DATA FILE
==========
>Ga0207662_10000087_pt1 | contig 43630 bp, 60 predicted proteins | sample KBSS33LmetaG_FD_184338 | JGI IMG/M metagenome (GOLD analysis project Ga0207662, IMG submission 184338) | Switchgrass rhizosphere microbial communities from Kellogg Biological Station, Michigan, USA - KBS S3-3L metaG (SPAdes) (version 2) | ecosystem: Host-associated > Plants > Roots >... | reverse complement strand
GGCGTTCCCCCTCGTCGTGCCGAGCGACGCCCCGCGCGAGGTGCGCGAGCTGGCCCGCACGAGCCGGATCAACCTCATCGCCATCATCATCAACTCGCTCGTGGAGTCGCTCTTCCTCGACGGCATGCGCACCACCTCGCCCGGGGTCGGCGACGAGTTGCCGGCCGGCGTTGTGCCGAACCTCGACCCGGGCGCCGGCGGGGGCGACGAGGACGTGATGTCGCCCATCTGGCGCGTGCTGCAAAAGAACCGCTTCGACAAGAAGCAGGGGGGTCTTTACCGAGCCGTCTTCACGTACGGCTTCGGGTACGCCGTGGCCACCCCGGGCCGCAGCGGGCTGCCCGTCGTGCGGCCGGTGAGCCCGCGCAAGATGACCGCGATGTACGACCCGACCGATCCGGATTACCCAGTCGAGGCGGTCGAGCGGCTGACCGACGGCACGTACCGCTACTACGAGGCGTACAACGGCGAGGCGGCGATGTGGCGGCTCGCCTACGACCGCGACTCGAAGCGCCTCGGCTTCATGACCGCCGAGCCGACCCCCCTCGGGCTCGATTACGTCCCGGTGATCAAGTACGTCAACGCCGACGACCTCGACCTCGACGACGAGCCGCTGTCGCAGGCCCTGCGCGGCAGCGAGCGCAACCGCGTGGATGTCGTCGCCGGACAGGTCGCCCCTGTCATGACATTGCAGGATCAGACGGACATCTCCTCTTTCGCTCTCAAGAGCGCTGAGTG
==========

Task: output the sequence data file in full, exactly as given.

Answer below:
>Ga0207662_10000087_pt1 | contig 43630 bp, 60 predicted proteins | sample KBSS33LmetaG_FD_184338 | JGI IMG/M metagenome (GOLD analysis project Ga0207662, IMG submission 184338) | Switchgrass rhizosphere microbial communities from Kellogg Biological Station, Michigan, USA - KBS S3-3L metaG (SPAdes) (version 2) | ecosystem: Host-associated > Plants > Roots >... | reverse complement strand
GGCGTTCCCCCTCGTCGTGCCGAGCGACGCCCCGCGCGAGGTGCGCGAGCTGGCCCGCACGAGCCGGATCAACCTCATCGCCATCATCATCAACTCGCTCGTGGAGTCGCTCTTCCTCGACGGCATGCGCACCACCTCGCCCGGGGTCGGCGACGAGTTGCCGGCCGGCGTTGTGCCGAACCTCGACCCGGGCGCCGGCGGGGGCGACGAGGACGTGATGTCGCCCATCTGGCGCGTGCTGCAAAAGAACCGCTTCGACAAGAAGCAGGGGGGTCTTTACCGAGCCGTCTTCACGTACGGCTTCGGGTACGCCGTGGCCACCCCGGGCCGCAGCGGGCTGCCCGTCGTGCGGCCGGTGAGCCCGCGCAAGATGACCGCGATGTACGACCCGACCGATCCGGATTACCCAGTCGAGGCGGTCGAGCGGCTGACCGACGGCACGTACCGCTACTACGAGGCGTACAACGGCGAGGCGGCGATGTGGCGGCTCGCCTACGACCGCGACTCGAAGCGCCTCGGCTTCATGACCGCCGAGCCGACCCCCCTCGGGCTCGATTACGTCCCGGTGATCAAGTACGTCAACGCCGACGACCTCGACCTCGACGACGAGCCGCTGTCGCAGGCCCTGCGCGGCAGCGAGCGCAACCGCGTGGATGTCGTCGCCGGACAGGTCGCCCCTGTCATGACATTGCAGGATCAGACGGACATCTCCTCTTTCGCTCTCAAGAGCGCTGAGTG